Spotlight: DNA (A Movie Review)

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Just recently, our Facebook feeds were flooded by articles exposing similar themes between some of our local movies and some of the known foreign films, instigating conversations among the population. What do we get from these issues?

From the breakout of movies in the 1870’s, being visual creatures, movies have been a huge part of every person’s lives. They have been there throughout the years, continuously catering to us. Therefore, it is not very shocking to notice similar themes among them. One of the trending ones would be the resemblance between “The Breakup Playlist” (2015) and “Begin Again” (2013), which brought out numerous debates and exposing more films with parallels. But, little did we know that these issues are not new at all.

Recently, I’ve watched this movie entitled “DNA”, a movie released in the year 1997. It’s a sci-fi action movie directed by William R. Mesa, who is long considered one of the most innovative visual directors in the industry. This is why his direction of a sci-fi movie like “DNA” was really something to look out for. The screenplay was written by Nick Davis, also is distinguished in visual effects. Apparently, it was a surprise for everyone that the movie succeeded because it stole bits and pieces of nearly every monster movie created around twenty years prior to the movie – evidence that issues about comparisons between movies have always been there even before the rise of social media. However, up to this day, it was also the last movie William Mesa ever directed and Nick Davis ever wrote.

The plot revolves around a fervent tribal doctor, Ash Mattley (Mark Dacascos), who runs a provincial clinic in Sarawak, Borneo while trying to cultivate an immunity-boosting enzyme found only in certain rare beetles. He is confronted with his rival mad scientist, Carl Wessinger (Jürgen Prochnow), who discovered how to extract DNA from the bones of a creature buried among the ruins of a forgotten civilization, reviving a nasty alien skeleton named Balacau. Ash teamed up with a CIA operative, Claire Sommers (Robin McKee) and an intelligent native boy, Matzu (Thomas Taus, Jr.) to stop Wessinger from selling Balacau for use as a biological weapon for wars.

From the poster, to the first few scenes of the movie, it was undeniable that it was somewhat inspired by “Raiders of The Lost Ark,” the first installment of Indiana Jones released back in 1981. The storyline was way too similar, with the main character braving an ancient place to retrieve something so important that he would be confronted with an indigenous tribe and a rival, who is also good in the same field. There is also a monster, which chases the cast through various dim, groveling passages like the so-called beast in “Alien” (1979), which it also resembles. This creature also occasionally uses the camouflaging ability of the monster in “Predator” (1987). These are just three things that were stolen from the many movies that inspired the making of “DNA”.

Apart from the likeness of the picture from many other flicks created prior to its production, there are still many things that got me hooked to it. First and foremost, the weird cast. I consider it weird for it casts a lot of familiar faces that are very known doing different things today. The movie casts Mark Dacascos, who is seen nowadays in Iron Chef America, portraying the role of the chairman. It also casts Jürgen Prochnow, who is known today as Andre Vernet from the Da Vinci Code. And since it was shot in the Philippines, the movie casts Filipinos. It was weird seeing prominent stars like Joel Torre and Susan Africa acting in English because I know for a fact that they are Filipino actors. Also, the team-up of Mark Dacascos and Robin McKee as Dr. Ash Mattley and Claire Sommers, gives me a ‘Tarzan meets Taylor Swift vibe’ just by their appearance in the movie, because nowadays a manly, long, wavy, brown hair like his and a long, blonde bob like hers is often tied up with Tarzan and Taylor Swift.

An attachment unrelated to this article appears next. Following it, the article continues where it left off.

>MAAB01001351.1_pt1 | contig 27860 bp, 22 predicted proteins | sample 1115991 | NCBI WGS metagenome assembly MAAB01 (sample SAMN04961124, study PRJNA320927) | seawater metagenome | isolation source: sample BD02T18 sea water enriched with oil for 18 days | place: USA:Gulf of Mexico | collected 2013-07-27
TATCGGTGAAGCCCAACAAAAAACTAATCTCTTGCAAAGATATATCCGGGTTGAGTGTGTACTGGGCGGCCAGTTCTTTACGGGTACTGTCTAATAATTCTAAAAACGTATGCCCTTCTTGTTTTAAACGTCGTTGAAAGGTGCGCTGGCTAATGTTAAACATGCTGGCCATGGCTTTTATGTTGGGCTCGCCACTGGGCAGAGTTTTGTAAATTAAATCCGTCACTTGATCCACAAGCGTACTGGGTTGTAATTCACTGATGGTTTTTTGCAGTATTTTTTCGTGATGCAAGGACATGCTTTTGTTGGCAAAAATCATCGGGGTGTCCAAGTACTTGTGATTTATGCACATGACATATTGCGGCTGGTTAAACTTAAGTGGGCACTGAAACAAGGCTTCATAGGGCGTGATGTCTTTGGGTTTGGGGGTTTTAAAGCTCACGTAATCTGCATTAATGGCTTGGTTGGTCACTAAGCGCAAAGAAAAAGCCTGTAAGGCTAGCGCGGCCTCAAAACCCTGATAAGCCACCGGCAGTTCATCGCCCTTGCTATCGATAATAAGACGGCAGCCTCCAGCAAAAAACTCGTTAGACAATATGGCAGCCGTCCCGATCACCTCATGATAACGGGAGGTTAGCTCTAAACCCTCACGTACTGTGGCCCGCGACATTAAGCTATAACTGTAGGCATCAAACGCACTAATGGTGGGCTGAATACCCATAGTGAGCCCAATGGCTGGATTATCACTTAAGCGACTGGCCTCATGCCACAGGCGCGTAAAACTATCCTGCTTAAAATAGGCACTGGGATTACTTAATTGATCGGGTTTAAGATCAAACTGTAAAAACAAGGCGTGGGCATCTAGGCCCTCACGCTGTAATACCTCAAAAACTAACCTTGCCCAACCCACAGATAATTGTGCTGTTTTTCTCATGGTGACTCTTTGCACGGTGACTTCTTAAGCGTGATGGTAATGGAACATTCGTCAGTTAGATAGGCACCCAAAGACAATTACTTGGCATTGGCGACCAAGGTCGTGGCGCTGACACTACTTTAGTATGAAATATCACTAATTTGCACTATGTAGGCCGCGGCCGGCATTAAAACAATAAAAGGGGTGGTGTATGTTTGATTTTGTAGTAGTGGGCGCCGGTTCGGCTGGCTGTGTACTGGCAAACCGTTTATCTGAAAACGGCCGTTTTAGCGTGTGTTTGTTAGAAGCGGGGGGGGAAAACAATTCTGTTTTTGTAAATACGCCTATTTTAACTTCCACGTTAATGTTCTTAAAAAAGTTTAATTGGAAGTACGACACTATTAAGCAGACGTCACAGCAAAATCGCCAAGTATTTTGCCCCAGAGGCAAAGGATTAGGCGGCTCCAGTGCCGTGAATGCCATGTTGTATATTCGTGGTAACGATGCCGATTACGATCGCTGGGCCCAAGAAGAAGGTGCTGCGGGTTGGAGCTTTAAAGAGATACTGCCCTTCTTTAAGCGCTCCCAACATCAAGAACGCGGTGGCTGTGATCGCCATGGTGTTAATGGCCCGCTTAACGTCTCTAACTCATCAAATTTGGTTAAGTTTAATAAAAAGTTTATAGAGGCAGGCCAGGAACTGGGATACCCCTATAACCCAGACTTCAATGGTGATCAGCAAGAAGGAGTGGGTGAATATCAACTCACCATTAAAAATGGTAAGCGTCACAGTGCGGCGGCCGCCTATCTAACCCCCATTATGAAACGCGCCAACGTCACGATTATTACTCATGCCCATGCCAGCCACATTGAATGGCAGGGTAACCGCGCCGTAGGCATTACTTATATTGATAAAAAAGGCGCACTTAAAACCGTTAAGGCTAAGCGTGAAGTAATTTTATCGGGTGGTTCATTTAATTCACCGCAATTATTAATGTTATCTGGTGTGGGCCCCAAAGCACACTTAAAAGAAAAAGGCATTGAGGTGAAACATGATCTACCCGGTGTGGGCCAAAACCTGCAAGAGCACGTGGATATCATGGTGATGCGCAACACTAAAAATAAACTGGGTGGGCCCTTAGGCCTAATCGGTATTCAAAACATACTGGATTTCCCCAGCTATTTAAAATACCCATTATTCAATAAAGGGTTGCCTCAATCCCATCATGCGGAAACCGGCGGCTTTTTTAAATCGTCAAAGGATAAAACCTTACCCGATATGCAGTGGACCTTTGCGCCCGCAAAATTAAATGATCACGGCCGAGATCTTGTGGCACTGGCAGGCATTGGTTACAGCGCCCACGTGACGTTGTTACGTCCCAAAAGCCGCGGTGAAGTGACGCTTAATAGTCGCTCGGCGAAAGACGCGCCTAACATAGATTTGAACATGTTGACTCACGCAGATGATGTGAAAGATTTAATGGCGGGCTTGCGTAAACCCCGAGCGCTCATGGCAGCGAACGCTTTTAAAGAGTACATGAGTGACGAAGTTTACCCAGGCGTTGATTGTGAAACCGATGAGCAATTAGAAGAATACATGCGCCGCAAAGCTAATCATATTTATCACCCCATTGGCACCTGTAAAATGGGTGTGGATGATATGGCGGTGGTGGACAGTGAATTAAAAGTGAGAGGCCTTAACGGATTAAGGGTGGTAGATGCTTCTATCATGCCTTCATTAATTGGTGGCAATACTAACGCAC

I also found the movie very entertaining because of many other different things. Another reason would be the inconsistency and predictability in acting, which made the movie so unrealistic. This is also the reason why the heavy drama parts come across as hilarious. The language used is very inconsistent especially among the indigenous tribes. One moment they are speaking their native tongue, needing translators, the next moment, they are already speaking English. Shockers, just like the other action scenes, seem very compulsory, which made it appear so scripted. Many elements in the movie were not established. Many things appear from nowhere. The flow of the storyline was problematic. The narrative was not smooth at all. What were commendable though were the visual effects. What can you expect from a team up of two renowned people from that aspect? Imagining the technology back then, having produced such is really notable.

“DNA” is highly recommended for family viewing and for friends who wants to have a good time. It would be fun to watch the movie with people you are very comfortable with. Enjoy and laugh until tears start running out from your eyes!

-jooleeyuuh ❤

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